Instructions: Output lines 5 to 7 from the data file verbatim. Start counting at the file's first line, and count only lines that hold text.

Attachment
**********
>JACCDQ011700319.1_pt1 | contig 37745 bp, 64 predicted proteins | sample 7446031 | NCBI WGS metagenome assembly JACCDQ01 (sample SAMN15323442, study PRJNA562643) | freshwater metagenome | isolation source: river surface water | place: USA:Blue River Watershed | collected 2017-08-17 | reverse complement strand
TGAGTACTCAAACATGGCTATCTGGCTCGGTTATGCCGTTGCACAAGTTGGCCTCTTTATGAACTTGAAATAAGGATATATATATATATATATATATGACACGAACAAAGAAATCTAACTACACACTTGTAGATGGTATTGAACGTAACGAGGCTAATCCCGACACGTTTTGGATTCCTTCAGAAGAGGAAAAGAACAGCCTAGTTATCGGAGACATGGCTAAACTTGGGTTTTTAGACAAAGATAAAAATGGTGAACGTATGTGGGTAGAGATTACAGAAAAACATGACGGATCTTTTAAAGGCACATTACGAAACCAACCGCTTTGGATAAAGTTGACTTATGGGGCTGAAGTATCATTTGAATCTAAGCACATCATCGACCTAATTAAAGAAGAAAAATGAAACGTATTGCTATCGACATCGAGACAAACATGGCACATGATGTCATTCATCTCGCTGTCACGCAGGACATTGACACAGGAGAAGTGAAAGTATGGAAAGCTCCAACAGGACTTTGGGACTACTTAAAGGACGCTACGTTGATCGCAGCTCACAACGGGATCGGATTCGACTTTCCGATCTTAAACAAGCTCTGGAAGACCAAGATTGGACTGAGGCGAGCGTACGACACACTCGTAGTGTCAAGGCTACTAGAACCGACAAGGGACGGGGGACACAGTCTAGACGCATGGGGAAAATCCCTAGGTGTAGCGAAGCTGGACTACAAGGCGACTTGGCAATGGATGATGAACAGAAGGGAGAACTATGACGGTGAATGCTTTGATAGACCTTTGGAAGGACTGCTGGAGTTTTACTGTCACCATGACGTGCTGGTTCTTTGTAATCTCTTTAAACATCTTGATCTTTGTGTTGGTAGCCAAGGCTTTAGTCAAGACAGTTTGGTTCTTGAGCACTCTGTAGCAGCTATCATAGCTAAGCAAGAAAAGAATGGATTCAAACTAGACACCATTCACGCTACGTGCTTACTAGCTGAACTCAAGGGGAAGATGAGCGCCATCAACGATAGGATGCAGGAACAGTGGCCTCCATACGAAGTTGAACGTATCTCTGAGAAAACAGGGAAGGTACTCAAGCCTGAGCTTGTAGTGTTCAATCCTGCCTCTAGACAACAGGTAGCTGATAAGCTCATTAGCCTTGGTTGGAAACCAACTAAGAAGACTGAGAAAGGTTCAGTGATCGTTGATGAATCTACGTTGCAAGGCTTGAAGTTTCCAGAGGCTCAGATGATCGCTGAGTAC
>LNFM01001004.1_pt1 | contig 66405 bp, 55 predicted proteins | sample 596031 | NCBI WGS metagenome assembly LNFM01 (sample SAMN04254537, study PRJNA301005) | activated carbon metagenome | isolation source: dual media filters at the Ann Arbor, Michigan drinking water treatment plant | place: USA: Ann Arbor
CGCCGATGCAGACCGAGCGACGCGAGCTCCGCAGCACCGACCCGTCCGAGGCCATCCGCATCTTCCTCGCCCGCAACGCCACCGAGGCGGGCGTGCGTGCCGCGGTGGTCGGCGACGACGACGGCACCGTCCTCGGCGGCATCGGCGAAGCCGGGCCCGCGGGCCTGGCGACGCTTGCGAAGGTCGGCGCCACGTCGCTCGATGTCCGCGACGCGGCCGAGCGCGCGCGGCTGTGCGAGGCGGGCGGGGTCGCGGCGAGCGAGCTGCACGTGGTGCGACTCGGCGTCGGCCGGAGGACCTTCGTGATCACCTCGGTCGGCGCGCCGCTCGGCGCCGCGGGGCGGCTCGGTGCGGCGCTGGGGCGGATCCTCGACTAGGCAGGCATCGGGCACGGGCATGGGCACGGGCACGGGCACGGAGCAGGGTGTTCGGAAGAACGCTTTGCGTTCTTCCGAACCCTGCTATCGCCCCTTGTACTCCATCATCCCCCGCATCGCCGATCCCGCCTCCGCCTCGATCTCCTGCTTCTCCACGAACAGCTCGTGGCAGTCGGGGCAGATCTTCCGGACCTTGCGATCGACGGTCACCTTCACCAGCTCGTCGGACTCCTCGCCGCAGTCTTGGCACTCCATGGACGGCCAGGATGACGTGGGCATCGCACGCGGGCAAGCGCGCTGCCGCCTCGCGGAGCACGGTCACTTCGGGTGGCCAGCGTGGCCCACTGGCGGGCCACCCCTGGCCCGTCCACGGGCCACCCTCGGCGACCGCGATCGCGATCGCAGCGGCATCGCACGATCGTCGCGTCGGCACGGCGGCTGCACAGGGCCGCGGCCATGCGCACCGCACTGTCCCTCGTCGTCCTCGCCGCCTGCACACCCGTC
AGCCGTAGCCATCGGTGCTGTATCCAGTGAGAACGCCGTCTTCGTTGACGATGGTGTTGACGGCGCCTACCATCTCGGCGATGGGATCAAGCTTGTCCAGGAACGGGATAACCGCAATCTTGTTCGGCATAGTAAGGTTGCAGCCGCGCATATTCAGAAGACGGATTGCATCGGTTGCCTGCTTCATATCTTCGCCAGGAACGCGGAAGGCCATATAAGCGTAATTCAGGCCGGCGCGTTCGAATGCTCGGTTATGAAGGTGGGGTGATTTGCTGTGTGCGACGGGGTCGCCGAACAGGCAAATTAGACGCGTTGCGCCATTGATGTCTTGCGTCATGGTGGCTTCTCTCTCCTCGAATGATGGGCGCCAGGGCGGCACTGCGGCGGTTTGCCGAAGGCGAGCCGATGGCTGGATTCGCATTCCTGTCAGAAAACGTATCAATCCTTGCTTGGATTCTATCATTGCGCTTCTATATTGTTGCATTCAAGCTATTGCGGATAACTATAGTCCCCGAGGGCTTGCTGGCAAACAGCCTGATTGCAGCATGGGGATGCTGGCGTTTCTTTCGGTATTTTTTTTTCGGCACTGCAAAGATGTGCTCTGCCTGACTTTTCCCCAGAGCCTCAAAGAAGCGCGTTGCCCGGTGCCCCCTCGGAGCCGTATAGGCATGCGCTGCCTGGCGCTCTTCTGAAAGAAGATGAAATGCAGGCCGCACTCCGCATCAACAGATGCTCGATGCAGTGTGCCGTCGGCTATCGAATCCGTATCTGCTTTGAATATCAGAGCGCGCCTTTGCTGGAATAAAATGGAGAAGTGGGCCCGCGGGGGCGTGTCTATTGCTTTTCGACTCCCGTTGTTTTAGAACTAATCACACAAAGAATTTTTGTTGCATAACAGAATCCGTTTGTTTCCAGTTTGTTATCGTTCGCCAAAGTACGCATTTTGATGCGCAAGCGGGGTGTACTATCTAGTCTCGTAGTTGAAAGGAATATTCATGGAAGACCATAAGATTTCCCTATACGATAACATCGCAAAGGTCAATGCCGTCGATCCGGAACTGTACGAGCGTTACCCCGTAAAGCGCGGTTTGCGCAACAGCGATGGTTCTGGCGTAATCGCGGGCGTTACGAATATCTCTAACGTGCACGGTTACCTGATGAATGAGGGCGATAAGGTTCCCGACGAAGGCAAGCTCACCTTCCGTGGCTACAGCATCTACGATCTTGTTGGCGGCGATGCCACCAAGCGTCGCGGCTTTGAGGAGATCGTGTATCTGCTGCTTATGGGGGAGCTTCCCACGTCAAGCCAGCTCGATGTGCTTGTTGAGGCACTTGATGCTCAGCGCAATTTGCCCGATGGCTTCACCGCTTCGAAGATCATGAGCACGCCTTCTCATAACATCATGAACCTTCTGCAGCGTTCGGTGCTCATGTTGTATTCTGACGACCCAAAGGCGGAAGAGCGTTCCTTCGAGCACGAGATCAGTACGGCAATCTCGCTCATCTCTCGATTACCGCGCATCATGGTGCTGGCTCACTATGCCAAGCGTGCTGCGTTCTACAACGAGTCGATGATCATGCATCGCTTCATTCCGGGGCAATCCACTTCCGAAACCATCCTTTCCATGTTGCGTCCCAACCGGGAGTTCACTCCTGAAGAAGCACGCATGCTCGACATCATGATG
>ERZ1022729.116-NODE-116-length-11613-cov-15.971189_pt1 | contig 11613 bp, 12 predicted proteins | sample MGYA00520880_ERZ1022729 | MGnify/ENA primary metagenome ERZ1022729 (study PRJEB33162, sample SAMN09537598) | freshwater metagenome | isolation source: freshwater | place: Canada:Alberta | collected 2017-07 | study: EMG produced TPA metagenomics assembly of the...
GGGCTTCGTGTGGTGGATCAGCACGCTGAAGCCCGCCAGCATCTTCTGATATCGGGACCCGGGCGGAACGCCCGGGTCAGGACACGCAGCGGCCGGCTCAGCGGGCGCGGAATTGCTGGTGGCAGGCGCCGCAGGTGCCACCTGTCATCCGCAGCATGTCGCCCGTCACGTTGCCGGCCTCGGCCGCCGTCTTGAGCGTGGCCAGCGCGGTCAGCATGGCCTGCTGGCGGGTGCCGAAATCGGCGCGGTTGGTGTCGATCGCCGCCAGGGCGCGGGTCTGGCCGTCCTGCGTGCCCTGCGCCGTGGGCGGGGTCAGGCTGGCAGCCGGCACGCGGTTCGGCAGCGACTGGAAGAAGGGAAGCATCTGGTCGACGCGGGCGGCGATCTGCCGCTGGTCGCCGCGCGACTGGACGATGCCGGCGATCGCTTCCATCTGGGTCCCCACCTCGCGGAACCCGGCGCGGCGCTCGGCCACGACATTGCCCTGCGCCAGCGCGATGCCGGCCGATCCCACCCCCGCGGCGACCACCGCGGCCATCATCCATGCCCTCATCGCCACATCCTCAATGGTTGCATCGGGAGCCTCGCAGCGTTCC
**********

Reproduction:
AGCCGTAGCCATCGGTGCTGTATCCAGTGAGAACGCCGTCTTCGTTGACGATGGTGTTGACGGCGCCTACCATCTCGGCGATGGGATCAAGCTTGTCCAGGAACGGGATAACCGCAATCTTGTTCGGCATAGTAAGGTTGCAGCCGCGCATATTCAGAAGACGGATTGCATCGGTTGCCTGCTTCATATCTTCGCCAGGAACGCGGAAGGCCATATAAGCGTAATTCAGGCCGGCGCGTTCGAATGCTCGGTTATGAAGGTGGGGTGATTTGCTGTGTGCGACGGGGTCGCCGAACAGGCAAATTAGACGCGTTGCGCCATTGATGTCTTGCGTCATGGTGGCTTCTCTCTCCTCGAATGATGGGCGCCAGGGCGGCACTGCGGCGGTTTGCCGAAGGCGAGCCGATGGCTGGATTCGCATTCCTGTCAGAAAACGTATCAATCCTTGCTTGGATTCTATCATTGCGCTTCTATATTGTTGCATTCAAGCTATTGCGGATAACTATAGTCCCCGAGGGCTTGCTGGCAAACAGCCTGATTGCAGCATGGGGATGCTGGCGTTTCTTTCGGTATTTTTTTTTCGGCACTGCAAAGATGTGCTCTGCCTGACTTTTCCCCAGAGCCTCAAAGAAGCGCGTTGCCCGGTGCCCCCTCGGAGCCGTATAGGCATGCGCTGCCTGGCGCTCTTCTGAAAGAAGATGAAATGCAGGCCGCACTCCGCATCAACAGATGCTCGATGCAGTGTGCCGTCGGCTATCGAATCCGTATCTGCTTTGAATATCAGAGCGCGCCTTTGCTGGAATAAAATGGAGAAGTGGGCCCGCGGGGGCGTGTCTATTGCTTTTCGACTCCCGTTGTTTTAGAACTAATCACACAAAGAATTTTTGTTGCATAACAGAATCCGTTTGTTTCCAGTTTGTTATCGTTCGCCAAAGTACGCATTTTGATGCGCAAGCGGGGTGTACTATCTAGTCTCGTAGTTGAAAGGAATATTCATGGAAGACCATAAGATTTCCCTATACGATAACATCGCAAAGGTCAATGCCGTCGATCCGGAACTGTACGAGCGTTACCCCGTAAAGCGCGGTTTGCGCAACAGCGATGGTTCTGGCGTAATCGCGGGCGTTACGAATATCTCTAACGTGCACGGTTACCTGATGAATGAGGGCGATAAGGTTCCCGACGAAGGCAAGCTCACCTTCCGTGGCTACAGCATCTACGATCTTGTTGGCGGCGATGCCACCAAGCGTCGCGGCTTTGAGGAGATCGTGTATCTGCTGCTTATGGGGGAGCTTCCCACGTCAAGCCAGCTCGATGTGCTTGTTGAGGCACTTGATGCTCAGCGCAATTTGCCCGATGGCTTCACCGCTTCGAAGATCATGAGCACGCCTTCTCATAACATCATGAACCTTCTGCAGCGTTCGGTGCTCATGTTGTATTCTGACGACCCAAAGGCGGAAGAGCGTTCCTTCGAGCACGAGATCAGTACGGCAATCTCGCTCATCTCTCGATTACCGCGCATCATGGTGCTGGCTCACTATGCCAAGCGTGCTGCGTTCTACAACGAGTCGATGATCATGCATCGCTTCATTCCGGGGCAATCCACTTCCGAAACCATCCTTTCCATGTTGCGTCCCAACCGGGAGTTCACTCCTGAAGAAGCACGCATGCTCGACATCATGATG
>ERZ1022729.116-NODE-116-length-11613-cov-15.971189_pt1 | contig 11613 bp, 12 predicted proteins | sample MGYA00520880_ERZ1022729 | MGnify/ENA primary metagenome ERZ1022729 (study PRJEB33162, sample SAMN09537598) | freshwater metagenome | isolation source: freshwater | place: Canada:Alberta | collected 2017-07 | study: EMG produced TPA metagenomics assembly of the...
GGGCTTCGTGTGGTGGATCAGCACGCTGAAGCCCGCCAGCATCTTCTGATATCGGGACCCGGGCGGAACGCCCGGGTCAGGACACGCAGCGGCCGGCTCAGCGGGCGCGGAATTGCTGGTGGCAGGCGCCGCAGGTGCCACCTGTCATCCGCAGCATGTCGCCCGTCACGTTGCCGGCCTCGGCCGCCGTCTTGAGCGTGGCCAGCGCGGTCAGCATGGCCTGCTGGCGGGTGCCGAAATCGGCGCGGTTGGTGTCGATCGCCGCCAGGGCGCGGGTCTGGCCGTCCTGCGTGCCCTGCGCCGTGGGCGGGGTCAGGCTGGCAGCCGGCACGCGGTTCGGCAGCGACTGGAAGAAGGGAAGCATCTGGTCGACGCGGGCGGCGATCTGCCGCTGGTCGCCGCGCGACTGGACGATGCCGGCGATCGCTTCCATCTGGGTCCCCACCTCGCGGAACCCGGCGCGGCGCTCGGCCACGACATTGCCCTGCGCCAGCGCGATGCCGGCCGATCCCACCCCCGCGGCGACCACCGCGGCCATCATCCATGCCCTCATCGCCACATCCTCAATGGTTGCATCGGGAGCCTCGCAGCGTTCC